A special kind of correlation is surface matching. A preoperative scan of the patient's body surface performed by a scanner or video camera serves the surfaces' intraoperative calibration and guarantees their precise positioning [11, 12]. Scanning 15 to 40 defined or coincidental surface points is necessary. The overlay of the current video and the patient data three-dimensional reconstruction to pursue the patient's head's exact position was described by Ji et al. [13]. Inaccuracies occur when soft tissue is oedematous or traumatised, and operational intervention is delayed [14]. Some authors described the use of surgical navigation assisted by augmented reality [15,16,17,18]. Yao et al. [19] compared the accuracy of augmented reality technology and navigation.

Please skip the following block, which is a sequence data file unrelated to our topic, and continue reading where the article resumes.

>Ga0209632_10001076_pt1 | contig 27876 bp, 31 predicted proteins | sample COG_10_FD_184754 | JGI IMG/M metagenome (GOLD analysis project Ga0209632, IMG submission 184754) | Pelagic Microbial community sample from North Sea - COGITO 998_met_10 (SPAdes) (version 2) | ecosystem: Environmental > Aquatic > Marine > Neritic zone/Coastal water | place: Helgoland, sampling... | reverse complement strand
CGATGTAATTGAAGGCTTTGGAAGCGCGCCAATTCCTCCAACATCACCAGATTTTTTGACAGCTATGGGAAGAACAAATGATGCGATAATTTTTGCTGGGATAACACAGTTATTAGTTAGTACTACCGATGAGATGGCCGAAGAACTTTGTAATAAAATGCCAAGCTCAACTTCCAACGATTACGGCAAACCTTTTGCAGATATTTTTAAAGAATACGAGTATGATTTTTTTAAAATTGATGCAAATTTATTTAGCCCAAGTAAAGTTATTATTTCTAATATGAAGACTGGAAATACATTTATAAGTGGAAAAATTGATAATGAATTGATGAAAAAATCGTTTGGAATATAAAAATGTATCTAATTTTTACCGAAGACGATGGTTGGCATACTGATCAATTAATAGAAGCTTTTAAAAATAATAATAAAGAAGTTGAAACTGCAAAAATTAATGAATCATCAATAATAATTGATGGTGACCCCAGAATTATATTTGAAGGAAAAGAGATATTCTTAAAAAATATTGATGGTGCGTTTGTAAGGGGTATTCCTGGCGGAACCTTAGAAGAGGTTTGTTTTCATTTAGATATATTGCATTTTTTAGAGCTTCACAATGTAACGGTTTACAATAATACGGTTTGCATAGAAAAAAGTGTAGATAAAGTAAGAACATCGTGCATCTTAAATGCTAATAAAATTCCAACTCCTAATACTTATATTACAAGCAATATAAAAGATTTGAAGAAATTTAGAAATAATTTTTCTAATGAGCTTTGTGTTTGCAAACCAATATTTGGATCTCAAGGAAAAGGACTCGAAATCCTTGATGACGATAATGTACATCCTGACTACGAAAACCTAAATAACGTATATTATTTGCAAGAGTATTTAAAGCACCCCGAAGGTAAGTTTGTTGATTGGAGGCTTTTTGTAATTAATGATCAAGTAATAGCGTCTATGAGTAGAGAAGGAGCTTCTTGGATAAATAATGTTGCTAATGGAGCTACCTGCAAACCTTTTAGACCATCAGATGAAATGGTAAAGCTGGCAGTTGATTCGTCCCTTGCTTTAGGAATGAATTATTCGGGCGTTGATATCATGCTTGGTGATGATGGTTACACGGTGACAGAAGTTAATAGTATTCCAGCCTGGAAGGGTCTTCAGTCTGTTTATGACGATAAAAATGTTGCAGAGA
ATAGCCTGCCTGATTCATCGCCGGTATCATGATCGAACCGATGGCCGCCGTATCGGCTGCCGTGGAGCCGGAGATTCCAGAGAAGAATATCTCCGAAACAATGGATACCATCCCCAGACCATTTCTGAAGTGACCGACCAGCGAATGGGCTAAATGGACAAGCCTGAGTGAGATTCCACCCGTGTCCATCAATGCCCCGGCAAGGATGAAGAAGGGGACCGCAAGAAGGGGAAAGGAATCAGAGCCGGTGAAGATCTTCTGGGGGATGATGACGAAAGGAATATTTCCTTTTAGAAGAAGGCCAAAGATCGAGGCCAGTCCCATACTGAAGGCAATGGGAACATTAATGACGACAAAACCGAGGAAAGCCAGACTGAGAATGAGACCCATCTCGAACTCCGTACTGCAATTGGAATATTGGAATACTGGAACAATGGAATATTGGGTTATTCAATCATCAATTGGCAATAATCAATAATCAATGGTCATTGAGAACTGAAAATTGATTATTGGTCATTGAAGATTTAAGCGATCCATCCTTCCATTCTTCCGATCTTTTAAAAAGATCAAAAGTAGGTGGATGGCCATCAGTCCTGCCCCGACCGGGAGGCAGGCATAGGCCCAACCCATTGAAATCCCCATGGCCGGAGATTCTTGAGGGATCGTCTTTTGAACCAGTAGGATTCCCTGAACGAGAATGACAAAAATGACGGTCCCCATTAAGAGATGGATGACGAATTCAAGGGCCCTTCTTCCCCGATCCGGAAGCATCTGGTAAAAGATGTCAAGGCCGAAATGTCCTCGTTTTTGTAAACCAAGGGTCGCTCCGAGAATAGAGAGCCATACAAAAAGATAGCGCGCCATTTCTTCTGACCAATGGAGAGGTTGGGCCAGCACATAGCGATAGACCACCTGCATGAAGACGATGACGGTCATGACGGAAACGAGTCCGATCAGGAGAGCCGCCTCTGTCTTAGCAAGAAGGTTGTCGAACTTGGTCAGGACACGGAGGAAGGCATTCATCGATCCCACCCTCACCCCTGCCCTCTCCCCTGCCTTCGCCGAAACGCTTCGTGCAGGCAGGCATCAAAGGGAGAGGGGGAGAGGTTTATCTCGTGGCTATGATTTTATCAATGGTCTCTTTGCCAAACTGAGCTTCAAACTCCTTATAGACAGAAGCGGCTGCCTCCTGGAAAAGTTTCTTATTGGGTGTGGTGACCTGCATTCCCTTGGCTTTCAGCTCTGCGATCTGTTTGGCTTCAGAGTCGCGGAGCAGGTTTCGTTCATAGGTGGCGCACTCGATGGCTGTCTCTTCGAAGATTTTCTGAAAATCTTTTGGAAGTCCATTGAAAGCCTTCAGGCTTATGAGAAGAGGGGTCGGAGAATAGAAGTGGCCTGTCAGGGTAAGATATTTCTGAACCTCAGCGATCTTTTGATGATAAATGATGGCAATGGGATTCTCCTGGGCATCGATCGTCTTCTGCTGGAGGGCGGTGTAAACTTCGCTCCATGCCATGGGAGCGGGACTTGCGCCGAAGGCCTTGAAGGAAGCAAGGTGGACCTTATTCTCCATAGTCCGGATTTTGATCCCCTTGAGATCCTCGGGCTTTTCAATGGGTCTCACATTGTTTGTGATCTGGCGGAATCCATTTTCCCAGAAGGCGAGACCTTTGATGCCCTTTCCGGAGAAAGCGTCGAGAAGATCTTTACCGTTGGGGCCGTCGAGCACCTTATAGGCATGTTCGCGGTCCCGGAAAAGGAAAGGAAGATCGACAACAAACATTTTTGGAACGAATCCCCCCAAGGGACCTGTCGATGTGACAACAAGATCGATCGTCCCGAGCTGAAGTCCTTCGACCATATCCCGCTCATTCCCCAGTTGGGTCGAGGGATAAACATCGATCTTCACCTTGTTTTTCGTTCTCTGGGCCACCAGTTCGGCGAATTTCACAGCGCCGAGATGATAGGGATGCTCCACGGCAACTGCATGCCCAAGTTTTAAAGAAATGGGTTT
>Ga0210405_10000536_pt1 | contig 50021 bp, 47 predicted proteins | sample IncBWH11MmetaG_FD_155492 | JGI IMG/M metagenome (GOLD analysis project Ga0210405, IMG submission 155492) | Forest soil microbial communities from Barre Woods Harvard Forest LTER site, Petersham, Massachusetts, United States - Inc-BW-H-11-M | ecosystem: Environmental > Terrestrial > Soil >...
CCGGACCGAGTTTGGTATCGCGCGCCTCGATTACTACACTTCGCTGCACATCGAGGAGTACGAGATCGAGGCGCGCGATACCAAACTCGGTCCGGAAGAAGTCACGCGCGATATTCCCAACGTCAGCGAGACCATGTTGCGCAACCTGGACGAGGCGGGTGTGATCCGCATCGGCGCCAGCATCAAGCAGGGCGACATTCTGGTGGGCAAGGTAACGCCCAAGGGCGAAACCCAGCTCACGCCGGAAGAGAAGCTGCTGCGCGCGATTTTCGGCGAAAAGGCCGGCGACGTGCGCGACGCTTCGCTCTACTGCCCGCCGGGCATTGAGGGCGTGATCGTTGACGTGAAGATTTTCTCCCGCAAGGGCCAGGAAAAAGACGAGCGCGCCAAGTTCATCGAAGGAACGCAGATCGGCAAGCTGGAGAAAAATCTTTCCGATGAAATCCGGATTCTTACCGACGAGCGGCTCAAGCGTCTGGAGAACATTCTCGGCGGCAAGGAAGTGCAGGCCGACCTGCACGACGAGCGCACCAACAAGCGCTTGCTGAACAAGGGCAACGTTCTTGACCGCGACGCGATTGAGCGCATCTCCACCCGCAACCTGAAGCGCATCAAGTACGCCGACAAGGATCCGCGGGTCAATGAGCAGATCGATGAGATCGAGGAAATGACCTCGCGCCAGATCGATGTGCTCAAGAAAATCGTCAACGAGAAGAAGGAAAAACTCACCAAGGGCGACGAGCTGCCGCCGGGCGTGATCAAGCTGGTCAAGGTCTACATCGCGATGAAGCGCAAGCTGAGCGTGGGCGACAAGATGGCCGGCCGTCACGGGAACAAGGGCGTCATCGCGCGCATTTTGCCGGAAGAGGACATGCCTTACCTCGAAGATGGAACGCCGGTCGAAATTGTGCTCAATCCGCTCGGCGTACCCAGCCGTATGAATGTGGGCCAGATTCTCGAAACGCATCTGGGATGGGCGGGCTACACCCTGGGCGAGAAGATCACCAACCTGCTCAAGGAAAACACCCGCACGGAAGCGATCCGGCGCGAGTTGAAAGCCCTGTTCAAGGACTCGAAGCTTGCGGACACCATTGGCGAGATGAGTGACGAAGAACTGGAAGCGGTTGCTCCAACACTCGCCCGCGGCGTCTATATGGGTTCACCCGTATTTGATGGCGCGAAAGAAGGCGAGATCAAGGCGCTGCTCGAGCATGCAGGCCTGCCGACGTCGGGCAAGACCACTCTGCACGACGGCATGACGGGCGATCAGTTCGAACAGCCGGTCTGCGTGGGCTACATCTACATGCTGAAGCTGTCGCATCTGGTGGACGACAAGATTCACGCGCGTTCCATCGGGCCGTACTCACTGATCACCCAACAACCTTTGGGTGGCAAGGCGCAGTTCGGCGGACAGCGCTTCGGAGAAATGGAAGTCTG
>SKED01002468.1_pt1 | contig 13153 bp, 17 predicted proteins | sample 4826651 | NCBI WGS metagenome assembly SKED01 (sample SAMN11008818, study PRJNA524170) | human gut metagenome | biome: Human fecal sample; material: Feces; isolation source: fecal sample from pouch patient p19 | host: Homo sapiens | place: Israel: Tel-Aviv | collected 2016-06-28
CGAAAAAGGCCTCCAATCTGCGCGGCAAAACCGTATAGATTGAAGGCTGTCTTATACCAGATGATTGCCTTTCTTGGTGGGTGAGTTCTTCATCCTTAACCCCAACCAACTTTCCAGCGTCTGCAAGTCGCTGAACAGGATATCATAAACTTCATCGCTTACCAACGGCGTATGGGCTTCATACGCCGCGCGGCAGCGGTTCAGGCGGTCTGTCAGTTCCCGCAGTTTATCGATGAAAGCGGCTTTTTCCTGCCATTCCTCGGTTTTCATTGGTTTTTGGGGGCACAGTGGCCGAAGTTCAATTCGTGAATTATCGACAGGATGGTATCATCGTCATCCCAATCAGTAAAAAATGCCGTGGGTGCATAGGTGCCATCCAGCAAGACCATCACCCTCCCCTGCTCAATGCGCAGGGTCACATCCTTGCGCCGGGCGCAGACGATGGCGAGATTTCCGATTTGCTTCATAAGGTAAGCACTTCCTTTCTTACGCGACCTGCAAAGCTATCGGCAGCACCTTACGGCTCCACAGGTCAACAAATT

There are advantages and disadvantages for frame-based, invasive, or non-invasive methods and different accuracies for the chosen technique. No procedure has become generally accepted as a standard due to many possible marking methods. For this reason, this study aimed to present an exact, easy-to-use marking mechanism to serve the positioning of the patient and orientation in surgery for oral and maxillofacial, ear, nose, throat, and neurosurgery with an accuracy of less than 1 mm.


CT scan and navigation system

The measurements were performed on a dry cadaver head (obtained from the Institute of Anatomy at the University of Freiburg), armed with twenty standardised bone markers in different head regions (Howmedica-Leibinger, Freiburg, Germany). Axial spiral CT scans were obtained (Somatom Sensation 64, Siemens, Germany) (kV 120; effective mAs 300; rotation time 1.0 s.; slice collimation 1.2 mm; slice width 3.0 mm; feed/rotation 19.2 mm; pitch factor 0.8; reconstruction increment 1.0 mm; Kernel H60s; CTDI Vol 59.4 mGy; effective dose: 2.85 mSv) and transferred to the Surgical Tool Navigator System, software STP4 (Carl Zeiss, Jena, Germany).

Oral splints